Cancer of the Cervix

Cancer of the Cervix

This article is an overview of cervical cancer and to discuss its impact on women’s health. Unlike other most other cancers, cervical cancer is a cancer that is unique to women. The cervix is the “bridge” between the uterus and the vagina. This area undergoes a change in cell architecture as the lining moves from the vagina to the inside of the uterus. Any area of the body that undergoes a transition of lining is prone to getting cancer because of the changes that occur in cell type, cell DNA, and function of the cells. Other areas of changing in the lining are the border between the esophagus and stomach and the border between the anus and rectum.

Cancer of the cervix is a major health concern for women as it is not uncommon. Overall, about one in 10,000 women will be found to have cervical cancer each year. The average age of diagnosis with cervical cancer is 48 but it can occur in women much younger. Death from cervical cancer is rare, however, and occurs in about one in 50,000 women. The rates of cervical cancer and death from it are higher in persons of African descent or Hispanic.

The structure and function of the cervix

The cervix is a part of the female reproductive organ system. The uterus is shaped roughly like an upside-down pear. At the top of the uterus are two arms that end near an ovary on each side normally. The bottom of the uterus has a narrow thick portion of muscle that interfaces with the vagina. The cervix is a distinct structure/location, but it is also continuous with both the uterus and the vagina. The normal function of a healthy cervix is to act as a partial barrier from the outside world to the normally germ free (i.e. sterile) portions of the abdominal cavity.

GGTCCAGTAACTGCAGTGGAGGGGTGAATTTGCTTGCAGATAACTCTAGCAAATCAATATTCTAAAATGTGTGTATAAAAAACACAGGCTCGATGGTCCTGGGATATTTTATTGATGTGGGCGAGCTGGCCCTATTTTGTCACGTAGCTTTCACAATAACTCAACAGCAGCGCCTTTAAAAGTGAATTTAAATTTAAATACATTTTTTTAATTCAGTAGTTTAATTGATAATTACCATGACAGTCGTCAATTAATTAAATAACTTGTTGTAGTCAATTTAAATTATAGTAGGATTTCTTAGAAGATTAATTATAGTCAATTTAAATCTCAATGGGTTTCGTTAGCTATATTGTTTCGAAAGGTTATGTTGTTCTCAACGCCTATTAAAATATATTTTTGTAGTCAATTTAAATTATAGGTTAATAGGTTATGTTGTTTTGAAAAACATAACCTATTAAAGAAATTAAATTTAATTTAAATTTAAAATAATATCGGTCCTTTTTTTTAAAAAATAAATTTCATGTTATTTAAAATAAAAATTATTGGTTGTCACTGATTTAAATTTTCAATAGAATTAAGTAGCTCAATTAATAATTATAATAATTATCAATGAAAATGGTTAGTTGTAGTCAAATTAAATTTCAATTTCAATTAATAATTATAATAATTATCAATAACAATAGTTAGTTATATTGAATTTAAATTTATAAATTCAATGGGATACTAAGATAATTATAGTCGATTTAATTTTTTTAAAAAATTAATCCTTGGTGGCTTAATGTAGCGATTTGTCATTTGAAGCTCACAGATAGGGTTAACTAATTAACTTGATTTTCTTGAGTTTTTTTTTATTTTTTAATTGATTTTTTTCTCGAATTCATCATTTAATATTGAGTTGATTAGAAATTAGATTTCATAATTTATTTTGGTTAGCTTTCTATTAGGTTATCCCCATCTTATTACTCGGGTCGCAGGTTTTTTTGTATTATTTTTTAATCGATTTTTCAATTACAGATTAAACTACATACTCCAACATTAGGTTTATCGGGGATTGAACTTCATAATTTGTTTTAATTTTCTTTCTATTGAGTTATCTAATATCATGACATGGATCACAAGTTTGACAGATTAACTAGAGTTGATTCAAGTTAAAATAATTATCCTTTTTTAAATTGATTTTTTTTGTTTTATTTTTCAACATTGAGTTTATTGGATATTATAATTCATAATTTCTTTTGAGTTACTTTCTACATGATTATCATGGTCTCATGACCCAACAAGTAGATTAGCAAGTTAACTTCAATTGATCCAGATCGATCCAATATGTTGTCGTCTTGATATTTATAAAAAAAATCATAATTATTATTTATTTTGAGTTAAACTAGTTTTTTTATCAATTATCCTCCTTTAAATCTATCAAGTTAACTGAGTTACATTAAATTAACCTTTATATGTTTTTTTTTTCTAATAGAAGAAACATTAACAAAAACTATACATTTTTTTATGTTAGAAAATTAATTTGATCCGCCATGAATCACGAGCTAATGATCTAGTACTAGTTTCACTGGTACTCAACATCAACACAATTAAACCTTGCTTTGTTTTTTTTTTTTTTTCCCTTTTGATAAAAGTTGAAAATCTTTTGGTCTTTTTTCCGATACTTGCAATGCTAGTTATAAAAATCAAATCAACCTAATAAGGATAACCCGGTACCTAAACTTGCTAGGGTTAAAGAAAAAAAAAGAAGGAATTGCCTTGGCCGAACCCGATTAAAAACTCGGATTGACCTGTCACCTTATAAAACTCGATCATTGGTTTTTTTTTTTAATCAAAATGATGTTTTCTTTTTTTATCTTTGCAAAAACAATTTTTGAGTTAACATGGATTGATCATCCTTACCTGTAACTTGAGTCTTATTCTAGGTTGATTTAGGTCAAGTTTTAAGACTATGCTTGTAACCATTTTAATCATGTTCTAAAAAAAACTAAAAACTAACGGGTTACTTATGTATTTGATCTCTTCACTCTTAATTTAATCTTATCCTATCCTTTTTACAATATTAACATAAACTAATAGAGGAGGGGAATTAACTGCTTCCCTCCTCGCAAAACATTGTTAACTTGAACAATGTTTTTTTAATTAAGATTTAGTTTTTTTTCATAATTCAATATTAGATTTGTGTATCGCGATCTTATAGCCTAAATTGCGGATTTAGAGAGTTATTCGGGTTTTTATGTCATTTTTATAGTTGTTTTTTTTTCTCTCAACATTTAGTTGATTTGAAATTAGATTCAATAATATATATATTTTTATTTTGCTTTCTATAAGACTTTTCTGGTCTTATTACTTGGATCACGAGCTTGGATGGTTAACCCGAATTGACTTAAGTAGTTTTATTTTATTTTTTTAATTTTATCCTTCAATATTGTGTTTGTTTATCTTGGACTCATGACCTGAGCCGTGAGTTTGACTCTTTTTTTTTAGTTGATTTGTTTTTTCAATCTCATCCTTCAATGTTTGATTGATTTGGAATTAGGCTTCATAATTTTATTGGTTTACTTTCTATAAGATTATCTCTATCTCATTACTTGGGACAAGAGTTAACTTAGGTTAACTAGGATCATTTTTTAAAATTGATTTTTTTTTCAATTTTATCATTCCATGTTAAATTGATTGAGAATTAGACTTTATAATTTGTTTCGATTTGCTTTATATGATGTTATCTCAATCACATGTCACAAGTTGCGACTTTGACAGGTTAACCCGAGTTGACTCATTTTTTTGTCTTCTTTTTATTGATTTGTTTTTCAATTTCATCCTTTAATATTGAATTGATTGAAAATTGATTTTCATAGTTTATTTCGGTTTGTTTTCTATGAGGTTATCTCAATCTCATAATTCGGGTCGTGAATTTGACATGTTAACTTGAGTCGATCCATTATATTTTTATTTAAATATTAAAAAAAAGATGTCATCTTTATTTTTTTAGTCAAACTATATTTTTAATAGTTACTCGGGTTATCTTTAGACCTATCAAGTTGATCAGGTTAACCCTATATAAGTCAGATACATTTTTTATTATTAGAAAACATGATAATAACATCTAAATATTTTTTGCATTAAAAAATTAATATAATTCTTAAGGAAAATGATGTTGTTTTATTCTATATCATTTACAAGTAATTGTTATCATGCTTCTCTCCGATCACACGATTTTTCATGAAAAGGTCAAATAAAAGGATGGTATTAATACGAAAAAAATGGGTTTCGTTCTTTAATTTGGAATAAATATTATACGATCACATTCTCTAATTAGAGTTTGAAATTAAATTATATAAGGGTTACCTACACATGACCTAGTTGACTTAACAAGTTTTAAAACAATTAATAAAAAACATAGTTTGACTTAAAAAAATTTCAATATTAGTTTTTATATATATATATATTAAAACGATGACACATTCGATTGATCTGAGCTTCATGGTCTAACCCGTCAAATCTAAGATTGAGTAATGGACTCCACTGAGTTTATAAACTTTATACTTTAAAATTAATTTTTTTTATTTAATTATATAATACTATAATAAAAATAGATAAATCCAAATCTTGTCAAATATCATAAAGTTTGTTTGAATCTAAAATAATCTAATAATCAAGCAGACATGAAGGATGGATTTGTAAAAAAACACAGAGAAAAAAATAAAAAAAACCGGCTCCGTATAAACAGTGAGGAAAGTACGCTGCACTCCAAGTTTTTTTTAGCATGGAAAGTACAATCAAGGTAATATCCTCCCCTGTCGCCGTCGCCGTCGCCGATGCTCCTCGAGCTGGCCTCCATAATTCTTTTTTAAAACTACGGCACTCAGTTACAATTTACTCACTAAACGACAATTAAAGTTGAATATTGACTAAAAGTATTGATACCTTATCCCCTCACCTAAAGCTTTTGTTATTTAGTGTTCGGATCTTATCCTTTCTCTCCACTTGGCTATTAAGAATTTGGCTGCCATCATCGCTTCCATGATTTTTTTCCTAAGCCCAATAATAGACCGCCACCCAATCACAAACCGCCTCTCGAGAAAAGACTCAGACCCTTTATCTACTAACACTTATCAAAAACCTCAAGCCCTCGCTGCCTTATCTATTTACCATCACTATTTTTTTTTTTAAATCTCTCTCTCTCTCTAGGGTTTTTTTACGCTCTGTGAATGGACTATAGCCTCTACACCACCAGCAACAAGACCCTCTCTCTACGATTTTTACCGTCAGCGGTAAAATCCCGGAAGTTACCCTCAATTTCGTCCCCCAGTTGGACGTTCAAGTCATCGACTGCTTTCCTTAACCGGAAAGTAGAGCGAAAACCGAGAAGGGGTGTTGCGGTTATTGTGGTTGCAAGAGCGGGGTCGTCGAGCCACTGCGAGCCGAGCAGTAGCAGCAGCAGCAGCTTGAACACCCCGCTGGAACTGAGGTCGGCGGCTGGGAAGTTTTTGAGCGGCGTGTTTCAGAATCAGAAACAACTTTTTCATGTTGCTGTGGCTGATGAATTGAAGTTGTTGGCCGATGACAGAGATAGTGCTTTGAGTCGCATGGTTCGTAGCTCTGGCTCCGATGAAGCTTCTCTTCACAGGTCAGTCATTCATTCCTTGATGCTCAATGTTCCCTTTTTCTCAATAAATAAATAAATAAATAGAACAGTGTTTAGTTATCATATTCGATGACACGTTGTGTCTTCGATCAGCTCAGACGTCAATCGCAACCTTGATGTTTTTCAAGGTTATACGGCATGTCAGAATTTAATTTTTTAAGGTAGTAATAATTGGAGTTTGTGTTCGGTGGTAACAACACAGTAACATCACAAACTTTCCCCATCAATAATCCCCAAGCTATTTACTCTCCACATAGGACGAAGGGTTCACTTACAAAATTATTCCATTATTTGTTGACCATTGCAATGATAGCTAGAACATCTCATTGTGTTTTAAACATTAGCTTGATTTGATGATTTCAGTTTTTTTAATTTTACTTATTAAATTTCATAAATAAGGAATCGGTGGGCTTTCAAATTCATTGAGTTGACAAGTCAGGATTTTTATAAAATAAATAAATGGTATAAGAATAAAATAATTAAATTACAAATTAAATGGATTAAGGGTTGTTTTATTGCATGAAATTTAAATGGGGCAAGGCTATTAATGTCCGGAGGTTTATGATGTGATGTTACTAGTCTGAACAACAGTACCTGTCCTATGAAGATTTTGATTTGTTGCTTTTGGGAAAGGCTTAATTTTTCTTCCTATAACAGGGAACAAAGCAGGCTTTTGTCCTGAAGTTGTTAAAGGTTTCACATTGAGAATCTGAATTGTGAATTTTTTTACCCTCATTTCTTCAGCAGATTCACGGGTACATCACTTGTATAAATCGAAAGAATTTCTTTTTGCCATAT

About 50% of women are diagnosed with cervical cancer at an early stage when the cancer is fond only at the cervix. At this stage, the cancer is quite curable and greater than 90% have long term survival. When the cancer has spread outside of the cervix to regional lymph nodes or other areas of the body, the cancer becomes more difficult to treat and the risk of dying from the cancer rises dramatically. The best chance of cure and preventing complications of cervical cancer occur with early detection. This emphasizes the importance of understanding signs of cervical cancer and what can be done to help prevent or detect it.

The structure of the cervix can undergo dramatic changes throughout a woman’s life cycle. The cervix is the thickened end of the muscle that has a canal which runs through it with a tiny opening at each end. The opening to the uterus is known as the internal os. The opening to the vagina is known as the external os. The lining of the cervix changes as it moves from the uterus to the vagina. This occurs in the same way as the lining changes from the rectum to the external anal verge. The lining of the uterus has a columnar epithelium. The vagina is has a cell lining somewhat similar to skin in that it has a squamous cell lining. The main difference between the lining of the vagina and skin of the arm is that the external skin has keratinized squamous cells and the vagina is non-keratinized.

Risk factors for cervical cancer

A key part of maintaining health of the cervix (and thus helping to prevent a future cancer) is to be aware of risk factors for cervical cancer. Almost all cases of cervical cancer result from infection with a sexually transmitted virus called human papillomavirus.

Things that increase the risk of getting the virus as well as increasing the risk of cervical cancer include:

  • early age of first sexual contact
  • having had other sexually transmitted diseases